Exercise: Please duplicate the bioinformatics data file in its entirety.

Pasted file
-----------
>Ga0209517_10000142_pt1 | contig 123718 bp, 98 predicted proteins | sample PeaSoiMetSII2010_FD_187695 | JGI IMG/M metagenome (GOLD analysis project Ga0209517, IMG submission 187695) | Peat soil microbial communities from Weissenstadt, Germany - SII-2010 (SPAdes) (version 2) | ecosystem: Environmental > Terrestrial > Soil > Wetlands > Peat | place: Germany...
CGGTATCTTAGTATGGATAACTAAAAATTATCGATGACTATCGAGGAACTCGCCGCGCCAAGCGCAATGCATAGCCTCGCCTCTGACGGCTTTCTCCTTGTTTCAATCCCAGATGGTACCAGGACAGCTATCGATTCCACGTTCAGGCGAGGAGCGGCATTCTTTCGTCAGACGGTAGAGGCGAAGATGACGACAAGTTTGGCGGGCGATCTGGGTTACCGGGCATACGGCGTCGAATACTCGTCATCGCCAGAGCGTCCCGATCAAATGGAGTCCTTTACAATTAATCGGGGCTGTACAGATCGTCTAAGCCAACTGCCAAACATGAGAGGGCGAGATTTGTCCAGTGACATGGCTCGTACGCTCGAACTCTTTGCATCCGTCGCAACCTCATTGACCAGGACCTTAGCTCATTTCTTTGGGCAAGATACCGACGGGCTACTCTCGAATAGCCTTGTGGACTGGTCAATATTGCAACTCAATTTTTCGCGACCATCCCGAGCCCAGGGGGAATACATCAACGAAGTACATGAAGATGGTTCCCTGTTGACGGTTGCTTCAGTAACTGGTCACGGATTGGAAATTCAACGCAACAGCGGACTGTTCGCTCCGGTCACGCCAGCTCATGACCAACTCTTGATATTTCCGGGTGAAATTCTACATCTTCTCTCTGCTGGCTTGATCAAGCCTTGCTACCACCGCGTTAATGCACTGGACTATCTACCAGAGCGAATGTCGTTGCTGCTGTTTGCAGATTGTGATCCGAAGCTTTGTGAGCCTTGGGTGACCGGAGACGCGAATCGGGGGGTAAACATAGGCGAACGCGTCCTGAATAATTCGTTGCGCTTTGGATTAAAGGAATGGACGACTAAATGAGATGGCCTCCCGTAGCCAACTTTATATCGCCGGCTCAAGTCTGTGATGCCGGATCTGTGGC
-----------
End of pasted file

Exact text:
>Ga0209517_10000142_pt1 | contig 123718 bp, 98 predicted proteins | sample PeaSoiMetSII2010_FD_187695 | JGI IMG/M metagenome (GOLD analysis project Ga0209517, IMG submission 187695) | Peat soil microbial communities from Weissenstadt, Germany - SII-2010 (SPAdes) (version 2) | ecosystem: Environmental > Terrestrial > Soil > Wetlands > Peat | place: Germany...
CGGTATCTTAGTATGGATAACTAAAAATTATCGATGACTATCGAGGAACTCGCCGCGCCAAGCGCAATGCATAGCCTCGCCTCTGACGGCTTTCTCCTTGTTTCAATCCCAGATGGTACCAGGACAGCTATCGATTCCACGTTCAGGCGAGGAGCGGCATTCTTTCGTCAGACGGTAGAGGCGAAGATGACGACAAGTTTGGCGGGCGATCTGGGTTACCGGGCATACGGCGTCGAATACTCGTCATCGCCAGAGCGTCCCGATCAAATGGAGTCCTTTACAATTAATCGGGGCTGTACAGATCGTCTAAGCCAACTGCCAAACATGAGAGGGCGAGATTTGTCCAGTGACATGGCTCGTACGCTCGAACTCTTTGCATCCGTCGCAACCTCATTGACCAGGACCTTAGCTCATTTCTTTGGGCAAGATACCGACGGGCTACTCTCGAATAGCCTTGTGGACTGGTCAATATTGCAACTCAATTTTTCGCGACCATCCCGAGCCCAGGGGGAATACATCAACGAAGTACATGAAGATGGTTCCCTGTTGACGGTTGCTTCAGTAACTGGTCACGGATTGGAAATTCAACGCAACAGCGGACTGTTCGCTCCGGTCACGCCAGCTCATGACCAACTCTTGATATTTCCGGGTGAAATTCTACATCTTCTCTCTGCTGGCTTGATCAAGCCTTGCTACCACCGCGTTAATGCACTGGACTATCTACCAGAGCGAATGTCGTTGCTGCTGTTTGCAGATTGTGATCCGAAGCTTTGTGAGCCTTGGGTGACCGGAGACGCGAATCGGGGGGTAAACATAGGCGAACGCGTCCTGAATAATTCGTTGCGCTTTGGATTAAAGGAATGGACGACTAAATGAGATGGCCTCCCGTAGCCAACTTTATATCGCCGGCTCAAGTCTGTGATGCCGGATCTGTGGC